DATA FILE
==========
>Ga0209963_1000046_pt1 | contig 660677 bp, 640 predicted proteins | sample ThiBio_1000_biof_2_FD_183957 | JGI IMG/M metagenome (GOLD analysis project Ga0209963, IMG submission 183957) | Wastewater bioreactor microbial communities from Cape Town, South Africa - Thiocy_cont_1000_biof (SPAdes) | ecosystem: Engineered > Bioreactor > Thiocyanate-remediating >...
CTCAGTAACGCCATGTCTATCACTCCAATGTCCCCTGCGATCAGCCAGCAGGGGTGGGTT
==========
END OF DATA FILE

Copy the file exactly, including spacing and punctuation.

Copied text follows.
>Ga0209963_1000046_pt1 | contig 660677 bp, 640 predicted proteins | sample ThiBio_1000_biof_2_FD_183957 | JGI IMG/M metagenome (GOLD analysis project Ga0209963, IMG submission 183957) | Wastewater bioreactor microbial communities from Cape Town, South Africa - Thiocy_cont_1000_biof (SPAdes) | ecosystem: Engineered > Bioreactor > Thiocyanate-remediating >...
CTCAGTAACGCCATGTCTATCACTCCAATGTCCCCTGCGATCAGCCAGCAGGGGTGGGTT